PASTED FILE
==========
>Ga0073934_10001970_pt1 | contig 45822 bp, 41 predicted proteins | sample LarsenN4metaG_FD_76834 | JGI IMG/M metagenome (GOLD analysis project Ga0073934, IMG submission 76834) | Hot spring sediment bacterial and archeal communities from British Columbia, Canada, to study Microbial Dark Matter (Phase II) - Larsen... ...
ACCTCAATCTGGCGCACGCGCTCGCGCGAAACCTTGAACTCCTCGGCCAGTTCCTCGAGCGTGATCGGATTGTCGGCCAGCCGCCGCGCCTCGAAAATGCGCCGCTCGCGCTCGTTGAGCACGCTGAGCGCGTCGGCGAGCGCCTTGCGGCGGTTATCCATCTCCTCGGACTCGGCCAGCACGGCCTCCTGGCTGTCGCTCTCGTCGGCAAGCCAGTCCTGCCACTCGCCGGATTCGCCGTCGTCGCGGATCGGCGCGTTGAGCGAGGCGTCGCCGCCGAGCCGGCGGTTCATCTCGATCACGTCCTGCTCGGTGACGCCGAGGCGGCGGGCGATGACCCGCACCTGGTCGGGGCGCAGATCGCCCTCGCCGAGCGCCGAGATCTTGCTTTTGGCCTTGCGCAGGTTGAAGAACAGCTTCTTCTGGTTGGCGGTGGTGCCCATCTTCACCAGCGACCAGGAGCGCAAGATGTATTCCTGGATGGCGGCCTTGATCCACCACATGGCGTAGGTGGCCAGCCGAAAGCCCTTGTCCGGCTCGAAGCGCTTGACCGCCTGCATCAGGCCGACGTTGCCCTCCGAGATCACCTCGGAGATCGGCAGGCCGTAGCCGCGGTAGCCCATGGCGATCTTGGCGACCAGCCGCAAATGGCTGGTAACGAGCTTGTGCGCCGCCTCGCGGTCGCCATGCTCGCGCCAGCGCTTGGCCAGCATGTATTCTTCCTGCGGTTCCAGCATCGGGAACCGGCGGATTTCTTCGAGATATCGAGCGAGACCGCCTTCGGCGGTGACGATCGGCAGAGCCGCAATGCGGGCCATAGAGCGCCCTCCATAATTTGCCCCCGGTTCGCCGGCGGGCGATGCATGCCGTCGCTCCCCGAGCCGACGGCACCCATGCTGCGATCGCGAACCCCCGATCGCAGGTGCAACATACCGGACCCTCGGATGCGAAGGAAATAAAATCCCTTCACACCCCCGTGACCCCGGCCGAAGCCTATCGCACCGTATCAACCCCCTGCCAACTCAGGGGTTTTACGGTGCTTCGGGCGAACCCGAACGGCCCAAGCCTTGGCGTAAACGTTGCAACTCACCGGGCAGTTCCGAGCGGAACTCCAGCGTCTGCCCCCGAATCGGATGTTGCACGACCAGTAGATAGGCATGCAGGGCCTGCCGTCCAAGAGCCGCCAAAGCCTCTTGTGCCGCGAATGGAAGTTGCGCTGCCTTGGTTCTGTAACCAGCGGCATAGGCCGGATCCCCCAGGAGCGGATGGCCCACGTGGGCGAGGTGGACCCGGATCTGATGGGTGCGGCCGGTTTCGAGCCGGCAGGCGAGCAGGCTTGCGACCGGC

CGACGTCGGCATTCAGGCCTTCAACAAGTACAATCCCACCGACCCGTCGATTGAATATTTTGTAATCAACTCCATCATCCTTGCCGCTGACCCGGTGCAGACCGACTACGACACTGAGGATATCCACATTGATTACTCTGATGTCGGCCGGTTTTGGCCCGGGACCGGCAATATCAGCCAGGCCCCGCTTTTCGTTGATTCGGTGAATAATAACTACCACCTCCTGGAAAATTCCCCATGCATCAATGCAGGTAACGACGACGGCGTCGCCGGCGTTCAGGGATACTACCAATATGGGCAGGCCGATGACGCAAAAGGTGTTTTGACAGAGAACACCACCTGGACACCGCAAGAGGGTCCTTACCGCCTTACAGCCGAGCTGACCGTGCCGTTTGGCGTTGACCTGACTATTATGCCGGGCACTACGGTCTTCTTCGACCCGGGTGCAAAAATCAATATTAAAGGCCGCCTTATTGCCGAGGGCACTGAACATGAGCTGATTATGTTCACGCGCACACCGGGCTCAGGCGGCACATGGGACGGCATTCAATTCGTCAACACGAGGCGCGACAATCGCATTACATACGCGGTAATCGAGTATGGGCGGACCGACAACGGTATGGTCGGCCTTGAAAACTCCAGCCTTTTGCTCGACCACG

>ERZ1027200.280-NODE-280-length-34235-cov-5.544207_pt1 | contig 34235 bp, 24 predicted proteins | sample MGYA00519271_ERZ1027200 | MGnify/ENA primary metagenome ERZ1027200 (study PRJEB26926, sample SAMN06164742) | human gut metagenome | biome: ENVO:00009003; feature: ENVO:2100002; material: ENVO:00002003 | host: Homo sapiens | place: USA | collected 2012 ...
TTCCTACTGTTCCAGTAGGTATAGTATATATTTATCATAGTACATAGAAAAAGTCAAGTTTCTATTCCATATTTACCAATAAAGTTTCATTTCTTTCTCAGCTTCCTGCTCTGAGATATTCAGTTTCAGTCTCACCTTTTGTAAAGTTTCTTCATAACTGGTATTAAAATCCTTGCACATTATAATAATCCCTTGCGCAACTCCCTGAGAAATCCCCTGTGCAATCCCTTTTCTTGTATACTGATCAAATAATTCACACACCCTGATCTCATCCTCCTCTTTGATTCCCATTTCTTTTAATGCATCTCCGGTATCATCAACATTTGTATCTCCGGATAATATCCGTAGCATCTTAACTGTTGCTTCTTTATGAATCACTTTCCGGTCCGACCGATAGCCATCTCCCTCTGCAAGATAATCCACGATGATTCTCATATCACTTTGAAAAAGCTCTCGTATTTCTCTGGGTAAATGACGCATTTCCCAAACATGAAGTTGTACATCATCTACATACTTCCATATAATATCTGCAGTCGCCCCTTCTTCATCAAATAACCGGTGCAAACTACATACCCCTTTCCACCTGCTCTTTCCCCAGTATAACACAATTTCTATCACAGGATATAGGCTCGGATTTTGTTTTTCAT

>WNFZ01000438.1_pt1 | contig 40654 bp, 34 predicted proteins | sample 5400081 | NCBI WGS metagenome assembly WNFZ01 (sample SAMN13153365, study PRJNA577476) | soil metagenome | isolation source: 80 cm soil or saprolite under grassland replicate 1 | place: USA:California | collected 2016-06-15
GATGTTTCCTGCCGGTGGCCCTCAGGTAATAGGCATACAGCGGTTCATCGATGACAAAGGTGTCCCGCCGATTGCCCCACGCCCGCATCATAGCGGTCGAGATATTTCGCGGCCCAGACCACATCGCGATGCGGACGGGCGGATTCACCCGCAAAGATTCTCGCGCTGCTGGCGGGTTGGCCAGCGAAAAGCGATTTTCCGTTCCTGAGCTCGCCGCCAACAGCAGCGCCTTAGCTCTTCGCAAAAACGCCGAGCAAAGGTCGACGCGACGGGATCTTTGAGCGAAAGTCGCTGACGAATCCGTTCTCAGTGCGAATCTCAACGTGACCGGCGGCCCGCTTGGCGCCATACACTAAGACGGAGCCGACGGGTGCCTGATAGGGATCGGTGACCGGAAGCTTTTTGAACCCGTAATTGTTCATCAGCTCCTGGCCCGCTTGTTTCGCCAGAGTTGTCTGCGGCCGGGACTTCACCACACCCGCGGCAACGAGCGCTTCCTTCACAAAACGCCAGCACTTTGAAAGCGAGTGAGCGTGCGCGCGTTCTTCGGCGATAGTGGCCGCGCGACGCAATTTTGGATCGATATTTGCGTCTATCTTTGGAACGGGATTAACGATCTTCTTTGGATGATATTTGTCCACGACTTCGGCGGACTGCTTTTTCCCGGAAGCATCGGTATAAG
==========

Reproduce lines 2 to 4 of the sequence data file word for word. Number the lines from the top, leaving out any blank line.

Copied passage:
ACCTCAATCTGGCGCACGCGCTCGCGCGAAACCTTGAACTCCTCGGCCAGTTCCTCGAGCGTGATCGGATTGTCGGCCAGCCGCCGCGCCTCGAAAATGCGCCGCTCGCGCTCGTTGAGCACGCTGAGCGCGTCGGCGAGCGCCTTGCGGCGGTTATCCATCTCCTCGGACTCGGCCAGCACGGCCTCCTGGCTGTCGCTCTCGTCGGCAAGCCAGTCCTGCCACTCGCCGGATTCGCCGTCGTCGCGGATCGGCGCGTTGAGCGAGGCGTCGCCGCCGAGCCGGCGGTTCATCTCGATCACGTCCTGCTCGGTGACGCCGAGGCGGCGGGCGATGACCCGCACCTGGTCGGGGCGCAGATCGCCCTCGCCGAGCGCCGAGATCTTGCTTTTGGCCTTGCGCAGGTTGAAGAACAGCTTCTTCTGGTTGGCGGTGGTGCCCATCTTCACCAGCGACCAGGAGCGCAAGATGTATTCCTGGATGGCGGCCTTGATCCACCACATGGCGTAGGTGGCCAGCCGAAAGCCCTTGTCCGGCTCGAAGCGCTTGACCGCCTGCATCAGGCCGACGTTGCCCTCCGAGATCACCTCGGAGATCGGCAGGCCGTAGCCGCGGTAGCCCATGGCGATCTTGGCGACCAGCCGCAAATGGCTGGTAACGAGCTTGTGCGCCGCCTCGCGGTCGCCATGCTCGCGCCAGCGCTTGGCCAGCATGTATTCTTCCTGCGGTTCCAGCATCGGGAACCGGCGGATTTCTTCGAGATATCGAGCGAGACCGCCTTCGGCGGTGACGATCGGCAGAGCCGCAATGCGGGCCATAGAGCGCCCTCCATAATTTGCCCCCGGTTCGCCGGCGGGCGATGCATGCCGTCGCTCCCCGAGCCGACGGCACCCATGCTGCGATCGCGAACCCCCGATCGCAGGTGCAACATACCGGACCCTCGGATGCGAAGGAAATAAAATCCCTTCACACCCCCGTGACCCCGGCCGAAGCCTATCGCACCGTATCAACCCCCTGCCAACTCAGGGGTTTTACGGTGCTTCGGGCGAACCCGAACGGCCCAAGCCTTGGCGTAAACGTTGCAACTCACCGGGCAGTTCCGAGCGGAACTCCAGCGTCTGCCCCCGAATCGGATGTTGCACGACCAGTAGATAGGCATGCAGGGCCTGCCGTCCAAGAGCCGCCAAAGCCTCTTGTGCCGCGAATGGAAGTTGCGCTGCCTTGGTTCTGTAACCAGCGGCATAGGCCGGATCCCCCAGGAGCGGATGGCCCACGTGGGCGAGGTGGACCCGGATCTGATGGGTGCGGCCGGTTTCGAGCCGGCAGGCGAGCAGGCTTGCGACCGGC

CGACGTCGGCATTCAGGCCTTCAACAAGTACAATCCCACCGACCCGTCGATTGAATATTTTGTAATCAACTCCATCATCCTTGCCGCTGACCCGGTGCAGACCGACTACGACACTGAGGATATCCACATTGATTACTCTGATGTCGGCCGGTTTTGGCCCGGGACCGGCAATATCAGCCAGGCCCCGCTTTTCGTTGATTCGGTGAATAATAACTACCACCTCCTGGAAAATTCCCCATGCATCAATGCAGGTAACGACGACGGCGTCGCCGGCGTTCAGGGATACTACCAATATGGGCAGGCCGATGACGCAAAAGGTGTTTTGACAGAGAACACCACCTGGACACCGCAAGAGGGTCCTTACCGCCTTACAGCCGAGCTGACCGTGCCGTTTGGCGTTGACCTGACTATTATGCCGGGCACTACGGTCTTCTTCGACCCGGGTGCAAAAATCAATATTAAAGGCCGCCTTATTGCCGAGGGCACTGAACATGAGCTGATTATGTTCACGCGCACACCGGGCTCAGGCGGCACATGGGACGGCATTCAATTCGTCAACACGAGGCGCGACAATCGCATTACATACGCGGTAATCGAGTATGGGCGGACCGACAACGGTATGGTCGGCCTTGAAAACTCCAGCCTTTTGCTCGACCACG

>ERZ1027200.280-NODE-280-length-34235-cov-5.544207_pt1 | contig 34235 bp, 24 predicted proteins | sample MGYA00519271_ERZ1027200 | MGnify/ENA primary metagenome ERZ1027200 (study PRJEB26926, sample SAMN06164742) | human gut metagenome | biome: ENVO:00009003; feature: ENVO:2100002; material: ENVO:00002003 | host: Homo sapiens | place: USA | collected 2012 ...